Climate change tops list of world’s ‘extreme risks’

Tim Hodgson, Head of the Thinking Ahead Group, said: “Our extreme risks ranking has seen the emergence of a general trend with financial risks falling down the rankings and non-financial extreme risks growing in significance. Global temperature change becomes the highest ranked risk due to our assessment of higher likelihood coupled with significant impact – in the extreme this would mean mass extinction. 

 

LONDON:

The Thinking Ahead Institute’s (TAI) Extreme risks 2019 report and ranking, which categorises rare events that could have a high impact on global economic growth and asset returns, has a new top three: global temperature change, global trade collapse and cyber warfare.

 

The Thinking Ahead Institute’s is  a part of Willis Towers Watson.

 

The extreme risks 2019 ranking saw global temperature change climb to the top spot which covers scenarios where the planet becomes far less habitable. The number two extreme risk is the potential collapse of global trade, driven by the rise of protectionism, primarily due to developments in global politics over the past six years. Joining in third place is cyber warfare. As the world has become ever more connected, the risk of the internet being weaponised has also increased. 

 

The Thinking Ahead Institute’s top 15 extreme risks ranking for the first time includes: biodiversity collapse, abandonment of fiat money and cyber warfare, while those that have dropped out of the top 15 this year are: deflation, insurance crisis and terrorism. Those that have risen up the rankings this year are infrastructure failure (+8 places), as well as global trade collapse (+3) and currency crisis (+3). According to the report, the extreme risks that are less of a threat than in 2013 include stagnation, which has fallen eight places, as well as resource scarcity which lost top spot by falling three places.

 

Tim Hodgson, Head of the Thinking Ahead Group, said: “Our extreme risks ranking has seen the emergence of a general trend with financial risks falling down the rankings and non-financial extreme risks growing in significance. Global temperature change becomes the highest ranked risk due to our assessment of higher likelihood coupled with significant impact – in the extreme this would mean mass extinction. 
 

``We believe that the world is subject to fundamental changes, whether environmental or political which will alter power balances. A complex world can and will deliver extreme outcomes that are hard to imagine when working with a normal distribution. That means extreme events are much more likely than previously thought. To navigate through this complex world, we suggest investors need to be open-minded, avoid concentrated risks, be sensitive to early warning signs, constantly adapt and always prepare for the worst.”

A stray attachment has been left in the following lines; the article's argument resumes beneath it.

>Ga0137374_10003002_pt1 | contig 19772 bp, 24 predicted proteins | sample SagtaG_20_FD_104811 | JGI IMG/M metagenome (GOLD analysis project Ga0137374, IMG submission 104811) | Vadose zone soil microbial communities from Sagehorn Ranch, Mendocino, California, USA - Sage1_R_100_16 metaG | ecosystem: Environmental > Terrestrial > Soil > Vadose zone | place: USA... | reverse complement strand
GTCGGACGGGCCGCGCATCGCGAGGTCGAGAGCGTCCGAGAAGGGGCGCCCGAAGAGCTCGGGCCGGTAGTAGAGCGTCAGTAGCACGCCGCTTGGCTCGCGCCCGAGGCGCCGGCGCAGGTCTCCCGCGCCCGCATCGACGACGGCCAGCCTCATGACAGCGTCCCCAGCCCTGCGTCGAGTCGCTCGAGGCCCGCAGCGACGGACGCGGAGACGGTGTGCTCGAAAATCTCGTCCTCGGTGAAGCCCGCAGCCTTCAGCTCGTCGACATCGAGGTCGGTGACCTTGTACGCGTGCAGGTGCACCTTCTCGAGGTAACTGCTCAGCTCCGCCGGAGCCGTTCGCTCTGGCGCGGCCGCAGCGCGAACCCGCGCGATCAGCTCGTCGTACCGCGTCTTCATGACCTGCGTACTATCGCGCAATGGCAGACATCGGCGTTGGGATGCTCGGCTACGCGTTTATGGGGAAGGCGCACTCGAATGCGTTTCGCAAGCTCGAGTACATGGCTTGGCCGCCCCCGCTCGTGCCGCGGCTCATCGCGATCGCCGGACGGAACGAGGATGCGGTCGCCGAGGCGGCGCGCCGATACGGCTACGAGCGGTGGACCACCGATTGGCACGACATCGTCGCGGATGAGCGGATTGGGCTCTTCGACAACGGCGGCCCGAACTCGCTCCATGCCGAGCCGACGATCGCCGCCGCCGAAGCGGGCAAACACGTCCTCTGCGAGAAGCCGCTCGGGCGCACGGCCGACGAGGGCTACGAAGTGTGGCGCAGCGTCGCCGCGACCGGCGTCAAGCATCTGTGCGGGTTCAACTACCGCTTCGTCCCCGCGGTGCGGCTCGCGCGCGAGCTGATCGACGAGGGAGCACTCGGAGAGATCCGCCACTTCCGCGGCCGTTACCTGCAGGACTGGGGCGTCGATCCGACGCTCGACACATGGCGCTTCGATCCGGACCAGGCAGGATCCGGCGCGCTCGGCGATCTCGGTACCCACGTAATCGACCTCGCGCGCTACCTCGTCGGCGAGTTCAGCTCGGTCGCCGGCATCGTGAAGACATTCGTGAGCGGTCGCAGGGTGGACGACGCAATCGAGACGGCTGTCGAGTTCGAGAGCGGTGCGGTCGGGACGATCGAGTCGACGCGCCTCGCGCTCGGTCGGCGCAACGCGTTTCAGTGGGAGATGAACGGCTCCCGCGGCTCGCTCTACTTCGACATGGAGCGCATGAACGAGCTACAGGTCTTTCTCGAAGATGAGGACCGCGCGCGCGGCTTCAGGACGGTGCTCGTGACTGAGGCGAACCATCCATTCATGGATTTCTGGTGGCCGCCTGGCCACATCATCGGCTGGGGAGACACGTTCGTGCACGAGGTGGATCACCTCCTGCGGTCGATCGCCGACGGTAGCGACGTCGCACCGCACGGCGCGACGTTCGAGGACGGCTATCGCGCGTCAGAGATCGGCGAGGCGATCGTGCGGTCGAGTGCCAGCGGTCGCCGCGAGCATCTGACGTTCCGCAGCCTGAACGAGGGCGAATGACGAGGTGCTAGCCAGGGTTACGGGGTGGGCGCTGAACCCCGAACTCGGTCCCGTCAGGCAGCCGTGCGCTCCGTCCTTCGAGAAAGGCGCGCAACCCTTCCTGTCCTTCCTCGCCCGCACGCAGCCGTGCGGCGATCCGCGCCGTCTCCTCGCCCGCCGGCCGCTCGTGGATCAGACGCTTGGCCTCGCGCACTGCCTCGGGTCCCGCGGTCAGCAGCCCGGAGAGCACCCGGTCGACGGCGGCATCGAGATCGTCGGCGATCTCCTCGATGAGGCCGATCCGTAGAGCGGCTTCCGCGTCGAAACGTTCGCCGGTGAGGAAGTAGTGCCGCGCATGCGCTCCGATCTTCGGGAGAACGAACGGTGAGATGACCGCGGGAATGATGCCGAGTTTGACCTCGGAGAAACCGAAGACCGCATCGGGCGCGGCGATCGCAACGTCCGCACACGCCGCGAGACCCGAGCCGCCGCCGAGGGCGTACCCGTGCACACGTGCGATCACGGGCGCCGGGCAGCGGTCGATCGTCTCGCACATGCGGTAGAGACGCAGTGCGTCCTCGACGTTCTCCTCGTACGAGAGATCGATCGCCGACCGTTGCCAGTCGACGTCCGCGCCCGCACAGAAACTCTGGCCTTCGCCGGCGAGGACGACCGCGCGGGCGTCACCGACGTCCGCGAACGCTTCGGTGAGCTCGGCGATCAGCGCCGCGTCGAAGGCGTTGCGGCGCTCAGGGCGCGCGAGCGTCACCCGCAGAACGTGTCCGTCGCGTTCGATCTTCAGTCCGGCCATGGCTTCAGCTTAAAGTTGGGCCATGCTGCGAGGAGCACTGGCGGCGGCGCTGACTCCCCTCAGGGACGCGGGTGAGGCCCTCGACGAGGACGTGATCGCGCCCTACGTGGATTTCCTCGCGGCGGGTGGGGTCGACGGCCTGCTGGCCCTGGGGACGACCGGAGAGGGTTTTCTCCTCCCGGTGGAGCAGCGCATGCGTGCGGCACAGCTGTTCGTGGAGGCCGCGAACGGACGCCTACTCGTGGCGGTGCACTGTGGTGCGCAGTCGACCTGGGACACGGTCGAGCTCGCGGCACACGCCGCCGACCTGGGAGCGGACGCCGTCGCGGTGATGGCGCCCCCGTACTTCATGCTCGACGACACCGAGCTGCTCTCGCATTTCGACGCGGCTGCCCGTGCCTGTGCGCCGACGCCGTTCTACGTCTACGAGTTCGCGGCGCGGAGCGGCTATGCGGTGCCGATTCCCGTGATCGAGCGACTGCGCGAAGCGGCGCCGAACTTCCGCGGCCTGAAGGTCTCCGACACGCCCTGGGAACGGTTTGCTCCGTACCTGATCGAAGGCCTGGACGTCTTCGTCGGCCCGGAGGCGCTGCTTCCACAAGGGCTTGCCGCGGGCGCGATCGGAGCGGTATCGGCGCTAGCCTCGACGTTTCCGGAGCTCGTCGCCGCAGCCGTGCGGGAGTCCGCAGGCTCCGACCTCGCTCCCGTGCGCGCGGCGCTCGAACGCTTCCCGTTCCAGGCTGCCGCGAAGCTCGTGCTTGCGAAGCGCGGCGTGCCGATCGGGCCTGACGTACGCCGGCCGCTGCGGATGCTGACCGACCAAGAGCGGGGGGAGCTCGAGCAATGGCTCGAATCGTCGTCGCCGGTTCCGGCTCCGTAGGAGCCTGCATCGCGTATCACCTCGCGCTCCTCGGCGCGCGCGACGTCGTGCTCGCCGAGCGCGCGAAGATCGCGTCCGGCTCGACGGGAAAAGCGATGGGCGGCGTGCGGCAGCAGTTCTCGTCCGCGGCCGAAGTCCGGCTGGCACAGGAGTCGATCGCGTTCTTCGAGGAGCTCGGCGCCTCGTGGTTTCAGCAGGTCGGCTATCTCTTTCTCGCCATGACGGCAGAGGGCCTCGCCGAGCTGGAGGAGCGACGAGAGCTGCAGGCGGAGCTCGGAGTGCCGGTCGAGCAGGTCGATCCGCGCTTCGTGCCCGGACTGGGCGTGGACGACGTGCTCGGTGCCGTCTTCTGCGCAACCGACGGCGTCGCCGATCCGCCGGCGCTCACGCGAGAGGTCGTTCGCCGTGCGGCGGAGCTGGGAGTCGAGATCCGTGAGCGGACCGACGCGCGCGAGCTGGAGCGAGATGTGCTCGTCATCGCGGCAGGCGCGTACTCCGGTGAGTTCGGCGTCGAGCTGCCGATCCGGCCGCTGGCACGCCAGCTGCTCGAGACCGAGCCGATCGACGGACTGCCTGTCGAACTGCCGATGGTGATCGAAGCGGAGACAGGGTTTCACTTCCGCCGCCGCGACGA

The research suggests, broadly, there are three hedging strategies available to institutions:

• Hold cash. Over long historical periods cash has held its real value through both episodes of deflation and inflation but there is no guarantee that this will be the case in the future. 
• Derivatives. It is worth mentioning that cost and usefulness are often in opposition. The cost of derivatives protection can often be reduced by specifying more precise conditions – but the more precise the conditions, the greater the chance that they are not exactly met and hence the ‘insurance’ does not pay out. 
• Hold a negatively-correlated asset. There is no single asset that will work against all possible bad outcomes. Further, there is no guarantee that the expected performance of the hedge asset will actually transpire in the future event.

Liang Yin, Senior Investment Consultant at the Thinking Ahead Group, said: “I see extreme risks thinking as an exercise for the mind. They remind us that it is naive and dangerous to cling to a single vision about the future. Yes, we do not know what the future holds. But our brains are more than capable of imagining multiple versions of the future. As investors, we are trying to navigate a highly volatile, uncertain, complex and ambiguous world. The scenarios are most effective when they are used, in a deliberately-created interactive environment, to make explicit - and to challenge - assumptions that underpin your investment portfolios or your business strategy.” 


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